Cooma railway station facts for kids
Quick facts for kids
|Former railway station|
Cooma railway station, 2013
|Location||Bradley Street, Cooma, Snowy Monaro Regional Council, New South Wales, Australia|
|Owned by||Transport Asset Holding Entity|
|Line(s)||Bombala railway line (closed)|
|Train operators||Cooma Monaro Railway (tourist)|
|Architect||John Whitton (attributed)|
|Opened||31 May 1889|
|Official name: Cooma Railway Station and yard group; Cooma Railway Engine Shed|
|Type:||State heritage (complex / group)|
|Designated:||2 April 1999|
|Type:||Railway Platform/ Station|
|Category:||Transport - Rail|
|Builders:||Walker & Swan|
The Cooma railway station is a heritage-listed former railway station on the Bombala railway line at Bradley Street, Cooma, Snowy Monaro Regional Council, New South Wales, Australia. The original design of the station was attributed to John Whitton. The station complex was built from 1889 to 1950. The Cooma Monaro Railway is based at the station and maintains an active presence although services have not operated since 2014. The station was added to the New South Wales State Heritage Register on 2 April 1999.
The Bombala railway line was completed to Cooma in 1889. The construction contract for the Michelago to Cooma section was awarded to Walker & Swan on 18 August 1885.
Cooma station was opened on 31 May 1889 and by then a substantial complex had been built to provide a large town and developing district the benefits which rail could bring to the area. The complex then comprised a five-room station building with separate toilet block and lamp room, located at each, a platform, a station master's residence, locomotive shed with turntable, coal stage, ash pits, water columns and water tank, a goods yard with shed, platform, office and gantry crane, a wool loading bank and stockyards, a water supply, a rest house and an interlocking machine.
Improvements were made every few years to the railway yard. In 1912 a signal box was erected on the Cooma platform, replacing the original interlocking system, and the line was extended to Nimmitabel.
Cooma station was busy during the war years as the local departure point for troops. A number of modifications and improvements were carried out in the early 20th century. A major fire destroyed the locomotive shed in 1923 and it was rebuilt in 1925. A refreshment room opened in the station building in 1922 and six years later a larger refreshment room was created incorporating the southern storage area. In 1940 a new rest house or barracks was constructed to house 12 men and the original rest house demolished in 1944. The station was busy again during World War II when army recruits from all over the district gathered to travel to the army base at Goulburn.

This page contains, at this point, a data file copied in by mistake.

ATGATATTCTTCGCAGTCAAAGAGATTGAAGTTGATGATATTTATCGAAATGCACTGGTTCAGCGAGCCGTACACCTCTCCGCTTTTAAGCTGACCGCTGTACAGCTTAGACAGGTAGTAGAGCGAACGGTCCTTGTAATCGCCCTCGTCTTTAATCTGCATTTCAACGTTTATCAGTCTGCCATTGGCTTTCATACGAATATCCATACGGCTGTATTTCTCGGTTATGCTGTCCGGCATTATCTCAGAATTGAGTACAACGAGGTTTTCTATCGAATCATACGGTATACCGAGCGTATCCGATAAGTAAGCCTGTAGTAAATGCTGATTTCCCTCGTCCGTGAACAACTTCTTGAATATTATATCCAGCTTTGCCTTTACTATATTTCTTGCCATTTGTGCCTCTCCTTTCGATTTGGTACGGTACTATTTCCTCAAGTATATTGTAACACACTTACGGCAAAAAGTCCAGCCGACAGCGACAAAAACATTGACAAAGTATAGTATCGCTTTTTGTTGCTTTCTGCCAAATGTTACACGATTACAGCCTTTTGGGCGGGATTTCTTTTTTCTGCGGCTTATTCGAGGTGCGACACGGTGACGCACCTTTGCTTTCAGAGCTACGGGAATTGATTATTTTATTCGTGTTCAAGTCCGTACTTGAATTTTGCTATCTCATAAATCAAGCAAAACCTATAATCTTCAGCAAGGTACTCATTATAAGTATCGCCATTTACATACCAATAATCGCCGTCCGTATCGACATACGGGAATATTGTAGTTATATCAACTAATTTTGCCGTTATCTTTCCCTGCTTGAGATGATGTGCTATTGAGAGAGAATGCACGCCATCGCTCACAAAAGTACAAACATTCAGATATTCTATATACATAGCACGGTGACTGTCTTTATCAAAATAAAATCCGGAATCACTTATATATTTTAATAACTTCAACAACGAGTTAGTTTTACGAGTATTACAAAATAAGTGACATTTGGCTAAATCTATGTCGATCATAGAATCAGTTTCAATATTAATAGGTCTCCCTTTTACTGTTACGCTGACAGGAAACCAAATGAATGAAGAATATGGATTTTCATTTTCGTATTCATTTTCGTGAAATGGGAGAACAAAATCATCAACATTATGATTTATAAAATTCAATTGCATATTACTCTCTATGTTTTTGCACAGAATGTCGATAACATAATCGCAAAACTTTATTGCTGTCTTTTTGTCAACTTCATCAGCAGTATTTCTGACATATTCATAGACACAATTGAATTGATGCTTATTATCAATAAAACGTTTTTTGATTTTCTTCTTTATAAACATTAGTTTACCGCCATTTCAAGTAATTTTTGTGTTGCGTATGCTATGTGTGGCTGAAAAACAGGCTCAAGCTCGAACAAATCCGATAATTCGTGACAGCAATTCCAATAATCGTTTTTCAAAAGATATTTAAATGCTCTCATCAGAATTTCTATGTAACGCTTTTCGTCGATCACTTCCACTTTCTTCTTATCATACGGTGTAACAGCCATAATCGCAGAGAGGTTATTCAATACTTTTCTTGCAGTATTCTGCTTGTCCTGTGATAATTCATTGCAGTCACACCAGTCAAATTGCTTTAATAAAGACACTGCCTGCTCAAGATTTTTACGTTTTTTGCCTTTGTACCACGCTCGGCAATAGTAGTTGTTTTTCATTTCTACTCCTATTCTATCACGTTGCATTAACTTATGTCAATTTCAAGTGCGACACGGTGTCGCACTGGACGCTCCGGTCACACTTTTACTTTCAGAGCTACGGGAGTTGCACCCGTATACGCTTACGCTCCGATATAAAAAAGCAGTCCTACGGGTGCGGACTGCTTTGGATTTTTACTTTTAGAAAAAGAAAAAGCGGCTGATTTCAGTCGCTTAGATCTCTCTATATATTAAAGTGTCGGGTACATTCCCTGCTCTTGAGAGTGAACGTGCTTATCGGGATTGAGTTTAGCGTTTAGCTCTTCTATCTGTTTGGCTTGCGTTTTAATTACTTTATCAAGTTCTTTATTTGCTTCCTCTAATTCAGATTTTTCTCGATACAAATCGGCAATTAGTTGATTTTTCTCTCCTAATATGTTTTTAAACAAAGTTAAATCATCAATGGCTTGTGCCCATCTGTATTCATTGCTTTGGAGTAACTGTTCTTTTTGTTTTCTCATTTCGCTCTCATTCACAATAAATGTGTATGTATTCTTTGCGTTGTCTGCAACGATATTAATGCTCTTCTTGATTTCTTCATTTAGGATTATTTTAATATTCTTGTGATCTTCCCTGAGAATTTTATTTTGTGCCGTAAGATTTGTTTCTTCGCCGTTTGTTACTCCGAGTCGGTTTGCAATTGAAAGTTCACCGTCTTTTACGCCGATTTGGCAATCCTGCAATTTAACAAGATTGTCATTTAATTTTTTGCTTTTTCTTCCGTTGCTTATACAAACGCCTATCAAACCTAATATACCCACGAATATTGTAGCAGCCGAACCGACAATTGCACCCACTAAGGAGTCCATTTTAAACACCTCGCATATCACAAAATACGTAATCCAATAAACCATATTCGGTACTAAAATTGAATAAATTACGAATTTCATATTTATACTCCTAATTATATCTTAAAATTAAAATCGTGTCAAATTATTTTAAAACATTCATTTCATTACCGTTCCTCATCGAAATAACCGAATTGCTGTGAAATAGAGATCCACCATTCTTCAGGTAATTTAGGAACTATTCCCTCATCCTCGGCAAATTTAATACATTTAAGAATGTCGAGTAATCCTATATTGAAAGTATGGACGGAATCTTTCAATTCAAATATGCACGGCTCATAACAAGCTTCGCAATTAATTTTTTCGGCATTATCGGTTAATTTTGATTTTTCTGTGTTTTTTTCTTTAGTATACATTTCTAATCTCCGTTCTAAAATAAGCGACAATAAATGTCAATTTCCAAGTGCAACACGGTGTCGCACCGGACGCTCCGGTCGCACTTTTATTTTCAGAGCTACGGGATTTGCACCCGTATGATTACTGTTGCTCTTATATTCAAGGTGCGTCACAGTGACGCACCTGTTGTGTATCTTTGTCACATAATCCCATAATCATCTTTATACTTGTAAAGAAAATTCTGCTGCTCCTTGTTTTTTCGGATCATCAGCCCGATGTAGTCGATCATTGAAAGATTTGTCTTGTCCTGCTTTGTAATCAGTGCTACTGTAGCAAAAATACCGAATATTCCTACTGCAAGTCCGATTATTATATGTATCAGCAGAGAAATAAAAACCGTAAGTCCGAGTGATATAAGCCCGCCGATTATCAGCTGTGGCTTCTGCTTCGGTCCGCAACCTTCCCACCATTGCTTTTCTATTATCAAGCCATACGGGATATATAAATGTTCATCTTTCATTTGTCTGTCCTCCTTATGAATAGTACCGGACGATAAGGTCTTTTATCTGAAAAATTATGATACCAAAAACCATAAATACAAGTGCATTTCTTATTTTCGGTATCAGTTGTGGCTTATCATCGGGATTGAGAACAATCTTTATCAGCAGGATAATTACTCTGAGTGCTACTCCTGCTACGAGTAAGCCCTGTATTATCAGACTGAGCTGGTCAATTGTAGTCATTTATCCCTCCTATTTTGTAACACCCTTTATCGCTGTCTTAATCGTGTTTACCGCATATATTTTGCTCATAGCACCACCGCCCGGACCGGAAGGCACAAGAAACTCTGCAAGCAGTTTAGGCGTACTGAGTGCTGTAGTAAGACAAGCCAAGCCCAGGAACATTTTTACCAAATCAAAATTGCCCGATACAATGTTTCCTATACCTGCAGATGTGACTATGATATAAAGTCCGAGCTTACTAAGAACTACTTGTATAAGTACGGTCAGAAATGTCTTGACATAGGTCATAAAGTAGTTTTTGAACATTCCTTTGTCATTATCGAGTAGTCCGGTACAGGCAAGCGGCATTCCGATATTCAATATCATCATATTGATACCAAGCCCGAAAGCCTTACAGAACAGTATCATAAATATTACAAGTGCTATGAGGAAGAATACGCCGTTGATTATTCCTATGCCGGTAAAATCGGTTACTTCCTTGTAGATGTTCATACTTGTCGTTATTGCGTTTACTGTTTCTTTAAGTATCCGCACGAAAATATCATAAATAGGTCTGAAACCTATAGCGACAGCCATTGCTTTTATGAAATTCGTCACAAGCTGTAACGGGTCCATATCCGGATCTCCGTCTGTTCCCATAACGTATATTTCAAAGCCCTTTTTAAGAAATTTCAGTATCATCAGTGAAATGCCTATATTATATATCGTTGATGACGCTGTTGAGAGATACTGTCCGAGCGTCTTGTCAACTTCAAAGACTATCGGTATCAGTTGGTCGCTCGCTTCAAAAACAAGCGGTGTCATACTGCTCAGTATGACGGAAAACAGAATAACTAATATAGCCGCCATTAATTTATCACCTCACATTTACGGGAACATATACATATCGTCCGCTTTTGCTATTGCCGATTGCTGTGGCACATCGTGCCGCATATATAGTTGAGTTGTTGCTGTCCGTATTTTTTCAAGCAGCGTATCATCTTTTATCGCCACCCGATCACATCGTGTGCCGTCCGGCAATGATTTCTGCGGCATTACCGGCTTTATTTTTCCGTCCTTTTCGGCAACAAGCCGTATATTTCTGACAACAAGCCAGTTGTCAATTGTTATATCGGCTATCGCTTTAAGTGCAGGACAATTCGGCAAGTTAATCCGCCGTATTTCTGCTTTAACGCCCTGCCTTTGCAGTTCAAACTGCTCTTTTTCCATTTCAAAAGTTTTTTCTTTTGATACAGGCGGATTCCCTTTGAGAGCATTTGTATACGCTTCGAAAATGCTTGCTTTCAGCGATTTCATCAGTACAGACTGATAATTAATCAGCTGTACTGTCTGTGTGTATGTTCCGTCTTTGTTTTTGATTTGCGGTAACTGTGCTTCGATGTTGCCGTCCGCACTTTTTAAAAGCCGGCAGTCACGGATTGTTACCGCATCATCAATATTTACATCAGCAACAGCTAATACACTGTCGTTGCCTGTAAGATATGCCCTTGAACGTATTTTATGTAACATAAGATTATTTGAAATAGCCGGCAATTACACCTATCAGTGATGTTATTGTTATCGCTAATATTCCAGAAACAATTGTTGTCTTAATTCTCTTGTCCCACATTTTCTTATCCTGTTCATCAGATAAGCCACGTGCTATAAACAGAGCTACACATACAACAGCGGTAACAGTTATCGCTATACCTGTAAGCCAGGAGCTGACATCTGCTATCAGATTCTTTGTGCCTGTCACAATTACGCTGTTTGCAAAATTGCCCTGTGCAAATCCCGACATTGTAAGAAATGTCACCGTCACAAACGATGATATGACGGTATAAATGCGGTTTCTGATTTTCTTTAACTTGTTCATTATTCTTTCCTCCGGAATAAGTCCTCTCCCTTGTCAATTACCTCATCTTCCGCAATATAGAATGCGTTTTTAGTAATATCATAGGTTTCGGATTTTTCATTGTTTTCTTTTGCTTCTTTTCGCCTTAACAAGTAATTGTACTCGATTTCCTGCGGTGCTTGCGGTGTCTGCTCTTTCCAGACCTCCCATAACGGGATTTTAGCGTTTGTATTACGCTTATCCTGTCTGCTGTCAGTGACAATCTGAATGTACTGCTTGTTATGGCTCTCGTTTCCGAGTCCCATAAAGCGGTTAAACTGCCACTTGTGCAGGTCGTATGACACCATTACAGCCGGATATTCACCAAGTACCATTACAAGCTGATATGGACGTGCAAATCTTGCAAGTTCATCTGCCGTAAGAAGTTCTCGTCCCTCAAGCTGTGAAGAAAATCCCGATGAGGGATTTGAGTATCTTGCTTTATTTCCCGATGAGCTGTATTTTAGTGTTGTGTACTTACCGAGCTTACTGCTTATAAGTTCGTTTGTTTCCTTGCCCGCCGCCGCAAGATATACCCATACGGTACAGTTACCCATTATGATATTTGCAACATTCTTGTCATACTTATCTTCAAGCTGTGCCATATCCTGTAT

The era of the Snowy Mountains Scheme, from the 1950s to 1970s, prompted further changes such as additional facilities and upgrading from steam to diesel locomotives. The Scheme was the largest engineering project ever undertaken in Australia, and provided a major source of employment for post-war migrants. Overall 100,000 people worked on the Scheme between 1949 and 1974, two-thirds of them being migrants from more than 30 countries. The Goulburn to Cooma railway line became the lifeline for the Scheme, with passenger trains transporting the workers and their families to and from Cooma.
The Railway Institute Building constructed in 1958 is indicative of the expansion of Cooma during this period: "The Railway Institute was the railway's focal point for the majority of employee training, apprenticeships and scholarships for the large number of trade and non-trade personnel required to maintain and run the continually expanding railway system. The Institute created branches in major country towns and… they were not only the local focal point for training and education, but became the meeting place for the community to participate in various sporting and social activities in the town with many dances and dinners being held regularly in their halls".
A rapid decline of activity at the station, due partly to the completion of the Scheme, resulted in a decrease in freight and passengers, and NSW Railways could not justify repairs required to the track and the old timber trestle bridge over the Numeralla River. The last passenger train left Cooma in November 1988 and the last freight train in 1989. Consequently, the station closed and has now become the most intact railway precinct in NSW demonstrating a century of railway development. The station building has been restored and is the base for the Cooma Monaro Railway.
The stationmaster's residence and gatekeeper's cottage are extant but are privately owned.
The station complex comprises a type 4, brick standard roadside station (1889) and platform, a weatherboard skillion roof (1912), an out-of-shed (c. 1940, and a timber and corrugated iron goods shed. The station yard includes loading banks, weighbridge, weighbridge office and fettlers shed.
The locomotive precinct includes the engine shed (1889), engine store, turntable (1902), coal stage (timber slabs), water column (cast iron with hose attachment), water tank (2000), original water tank site, and ash pits (4 pits, bricks and concrete). The heritage listing also includes the District Locomotive Engineer's (DLE's) Office (1950), the Barracks & Laundry (c. 1940) and the Railway Institute Hall & Tennis Courts (c. 1958), and the diesel depot, consisting of two small timber sheds with corrugated iron roofs and diesel pipework.
The signals and signal gantries (c. 1950s), fuel unloading points including pipework and stands, signs (entrance sign, nameboards, platform signs, warning signs, heritage signs), slab (retaining and crossover), platform benches (3 timber and cast iron railway benches) and the station landscape are also heritage-listed.
- Station building (1889)